7) Orange: Not the color. Not even the fruit, really. But… Well… When I was a kid of just 5 or so, before I started school officially in Montana where (at the time, anyway) there was no kindergarten, my mother enrolled me in a preschool. I remember very little about it except (a) there was a boy who always tried to kiss me in my class, and (b) I was transported to preschool in some sort of carpool that involved a couple of other kids my age. I hate no idea now who they were, but we played a game every day in which we would give clues about the snack out mothers had packed for us and the others would try to guess what was in our brown paper sacks. My mother insisted on healthy snacks, which meant I always had predictable snacks. The other girls had more interesting snacks, which meant their clues always stumped me. I could never guess what they had, and they always guessed what I had, which led to a great deal of five-year-old frustration. And then one day, shortly before Halloween, my motehr packed for me a big, round orange sugar cookie shaped like a Jack O’Lantern. I was ecstatic. Finally, I had a snack the others would never guess. I was careful to describe it exactly as I had described previous fruity snacks: Round and Orange. I awaited their guesses with glee. And you know what those obnoxious girls did? They guessed a pumpkin cookie. I’m still traumatized by the experience.
8) Original: I like to think of myself as one. I’m not sure how accurate the description is, but since I rarely feel as if I fit in my surroundigs, and since the alternative is to acknowledge that I’m weird, I’ll stick with “original.”
9) Osmond: Can you stand another story from my childhood? Let’s play a version of Six Degrees of Kevin Bacon, only this one is Two Degrees of Donny Osmond. See, back in Montana when I was a kid who couldn’t figure out how to stump my classmates in Guess the Treat, I went to church with Donny Osmond’s (now) wife, Debbie. We were the same age, so in the same Sunday School class. I remember her vaguely. I remember her dad, Avery, slightly better but only because he was a friend of my parents, so they often talked about Avery Glenn. I doubt she remembers me at all, but I needed 13 “O” words with some meaning (no matter how small) to my life, and they’re not easy to find, so Osmond it is.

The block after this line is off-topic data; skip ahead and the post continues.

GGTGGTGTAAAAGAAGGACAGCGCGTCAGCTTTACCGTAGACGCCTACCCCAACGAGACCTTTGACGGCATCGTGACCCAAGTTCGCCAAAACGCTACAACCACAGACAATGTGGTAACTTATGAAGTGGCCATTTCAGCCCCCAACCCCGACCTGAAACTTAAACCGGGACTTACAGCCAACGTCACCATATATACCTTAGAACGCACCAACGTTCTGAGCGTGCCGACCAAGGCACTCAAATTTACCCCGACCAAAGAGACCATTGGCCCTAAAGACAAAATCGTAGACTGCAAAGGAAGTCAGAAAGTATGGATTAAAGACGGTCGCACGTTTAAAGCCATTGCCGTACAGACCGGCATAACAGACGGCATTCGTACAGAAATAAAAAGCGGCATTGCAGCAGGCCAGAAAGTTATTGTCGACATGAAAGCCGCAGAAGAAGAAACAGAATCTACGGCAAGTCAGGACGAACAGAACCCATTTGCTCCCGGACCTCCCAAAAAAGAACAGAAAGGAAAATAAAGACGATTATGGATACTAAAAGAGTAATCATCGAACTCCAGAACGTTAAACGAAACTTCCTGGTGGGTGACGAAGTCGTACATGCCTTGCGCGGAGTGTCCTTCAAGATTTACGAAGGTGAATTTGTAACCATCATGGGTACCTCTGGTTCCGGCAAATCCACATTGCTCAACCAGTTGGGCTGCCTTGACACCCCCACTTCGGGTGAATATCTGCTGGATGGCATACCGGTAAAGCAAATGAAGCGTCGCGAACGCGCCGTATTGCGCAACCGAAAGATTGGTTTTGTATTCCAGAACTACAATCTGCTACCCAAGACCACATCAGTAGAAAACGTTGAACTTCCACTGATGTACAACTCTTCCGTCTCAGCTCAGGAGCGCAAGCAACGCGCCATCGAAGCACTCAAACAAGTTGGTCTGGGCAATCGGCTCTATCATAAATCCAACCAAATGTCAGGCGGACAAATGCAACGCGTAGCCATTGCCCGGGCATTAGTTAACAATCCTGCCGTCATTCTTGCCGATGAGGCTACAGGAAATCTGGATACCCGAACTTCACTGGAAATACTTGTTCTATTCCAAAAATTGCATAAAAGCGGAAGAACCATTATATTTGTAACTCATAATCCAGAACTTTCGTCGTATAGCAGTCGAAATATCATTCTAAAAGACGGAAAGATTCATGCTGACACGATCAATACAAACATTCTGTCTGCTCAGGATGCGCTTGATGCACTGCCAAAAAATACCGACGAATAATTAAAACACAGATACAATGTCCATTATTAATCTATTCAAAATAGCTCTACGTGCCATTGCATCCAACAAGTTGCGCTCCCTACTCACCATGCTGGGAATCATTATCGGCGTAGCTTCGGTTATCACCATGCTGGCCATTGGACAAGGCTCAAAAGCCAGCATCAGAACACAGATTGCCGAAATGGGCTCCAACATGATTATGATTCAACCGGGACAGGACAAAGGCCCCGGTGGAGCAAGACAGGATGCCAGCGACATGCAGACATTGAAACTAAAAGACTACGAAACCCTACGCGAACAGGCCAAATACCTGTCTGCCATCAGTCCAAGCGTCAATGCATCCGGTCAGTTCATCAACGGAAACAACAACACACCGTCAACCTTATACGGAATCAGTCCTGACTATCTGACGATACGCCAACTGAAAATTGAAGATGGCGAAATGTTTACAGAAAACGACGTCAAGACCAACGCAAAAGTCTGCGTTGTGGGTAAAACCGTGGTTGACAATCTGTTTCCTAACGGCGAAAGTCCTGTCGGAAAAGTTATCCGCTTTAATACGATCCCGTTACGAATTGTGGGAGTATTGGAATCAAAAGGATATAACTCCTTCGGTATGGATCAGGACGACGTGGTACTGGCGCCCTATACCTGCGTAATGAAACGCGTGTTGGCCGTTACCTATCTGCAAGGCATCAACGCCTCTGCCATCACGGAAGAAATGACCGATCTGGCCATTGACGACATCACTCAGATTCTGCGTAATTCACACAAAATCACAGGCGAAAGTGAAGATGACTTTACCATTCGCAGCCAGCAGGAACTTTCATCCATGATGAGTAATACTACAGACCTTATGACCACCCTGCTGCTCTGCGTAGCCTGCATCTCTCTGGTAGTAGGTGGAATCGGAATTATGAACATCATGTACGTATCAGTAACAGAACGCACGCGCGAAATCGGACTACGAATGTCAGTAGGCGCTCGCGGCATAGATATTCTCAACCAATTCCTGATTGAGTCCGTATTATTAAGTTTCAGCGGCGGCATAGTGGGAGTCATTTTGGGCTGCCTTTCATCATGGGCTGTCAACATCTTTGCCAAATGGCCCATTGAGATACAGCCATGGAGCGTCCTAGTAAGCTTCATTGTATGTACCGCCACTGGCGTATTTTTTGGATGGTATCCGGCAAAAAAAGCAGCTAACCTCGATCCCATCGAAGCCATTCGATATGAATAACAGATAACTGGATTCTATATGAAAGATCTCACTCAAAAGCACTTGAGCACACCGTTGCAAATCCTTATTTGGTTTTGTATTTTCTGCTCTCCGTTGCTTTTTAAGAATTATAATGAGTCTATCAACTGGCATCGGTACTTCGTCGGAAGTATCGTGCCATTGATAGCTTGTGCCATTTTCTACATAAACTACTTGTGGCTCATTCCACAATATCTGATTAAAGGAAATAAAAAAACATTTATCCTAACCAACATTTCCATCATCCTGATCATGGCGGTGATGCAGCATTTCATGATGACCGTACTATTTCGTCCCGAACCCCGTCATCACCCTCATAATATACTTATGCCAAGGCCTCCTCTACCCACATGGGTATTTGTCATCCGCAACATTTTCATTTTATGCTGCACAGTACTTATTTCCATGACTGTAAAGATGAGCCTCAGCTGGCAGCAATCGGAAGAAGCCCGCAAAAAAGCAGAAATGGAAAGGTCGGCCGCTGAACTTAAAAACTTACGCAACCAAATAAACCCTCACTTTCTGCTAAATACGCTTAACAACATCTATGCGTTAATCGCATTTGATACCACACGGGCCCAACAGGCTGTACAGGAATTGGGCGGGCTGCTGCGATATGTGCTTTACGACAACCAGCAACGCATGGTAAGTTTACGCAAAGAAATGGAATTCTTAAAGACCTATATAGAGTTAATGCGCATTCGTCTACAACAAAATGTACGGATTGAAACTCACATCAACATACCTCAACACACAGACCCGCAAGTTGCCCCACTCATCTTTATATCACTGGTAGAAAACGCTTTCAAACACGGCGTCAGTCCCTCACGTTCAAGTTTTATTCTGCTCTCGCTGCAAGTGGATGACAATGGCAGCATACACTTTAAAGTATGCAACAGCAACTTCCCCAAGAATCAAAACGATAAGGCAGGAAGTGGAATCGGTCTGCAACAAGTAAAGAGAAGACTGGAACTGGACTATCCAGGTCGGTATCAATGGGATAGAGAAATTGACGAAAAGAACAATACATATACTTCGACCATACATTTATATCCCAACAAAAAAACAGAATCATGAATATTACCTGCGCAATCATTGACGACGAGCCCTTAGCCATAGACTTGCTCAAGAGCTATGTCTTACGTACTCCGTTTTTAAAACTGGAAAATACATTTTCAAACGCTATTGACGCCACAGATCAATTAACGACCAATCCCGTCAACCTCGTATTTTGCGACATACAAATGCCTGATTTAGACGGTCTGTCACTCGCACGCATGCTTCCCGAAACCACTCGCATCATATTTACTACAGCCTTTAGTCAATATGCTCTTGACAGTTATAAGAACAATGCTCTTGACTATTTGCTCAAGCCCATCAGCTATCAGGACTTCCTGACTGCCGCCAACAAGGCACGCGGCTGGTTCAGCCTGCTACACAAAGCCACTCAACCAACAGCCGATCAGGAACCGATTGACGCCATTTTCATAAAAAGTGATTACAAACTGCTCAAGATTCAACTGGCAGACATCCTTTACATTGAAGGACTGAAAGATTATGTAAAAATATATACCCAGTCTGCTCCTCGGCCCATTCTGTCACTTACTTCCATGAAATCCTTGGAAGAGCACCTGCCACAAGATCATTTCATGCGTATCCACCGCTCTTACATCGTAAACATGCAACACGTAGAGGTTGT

10) Oxygen: Yes, I am stretching here. I breathe this in. But, of course, so do you. Seven years ago, I relocated from the desert mountains of Utah to the Gulf Coast of Florida. I went from an altitude of 4,226 above sea=level to level with the sea. If I’m at 1′ above sea level here, I’d be amazed. The thing I’ve found about living at sea level is that there’s just way too much oxygen in the air. Even after seven years, it sits on my chest like an elephant and makes it difficult to breathe. My high-altitude loving desert-air lungs are not happy with the high-humidity drenched-in-oxygen air here.
11) Obedient: May be my least favorite word in the dictionary. May also be my least favorite concept. And that’s all I have to say about that.
12) Oyster Stew: Those who have read my Fred Vickery Mystery series might remember that one of Fred’s favorite treats was a bowl of oyster stew topped with a dob of butter and blackened with pepper. Although this is not one of my own favorite treats, it was one of my dad’s, so it naturally became one of Fred’s.
13) Ooma: I saved the best word for last. It’s my favorite “O” word, bar none. It’s what my grandkids call me, botn not from the German “Oma” but from my sweet first granddaughter’s inability to say “Grandmom” when she was learning to talk. Ooma is a much better name than Grandmom, and over the years it has become imbued with all sorts of special meaning. As an Ooma, I have all sorts of super powers I didn’t have as a mom. It’s not only my favorite “O” word, but it just might be my favorite word of all.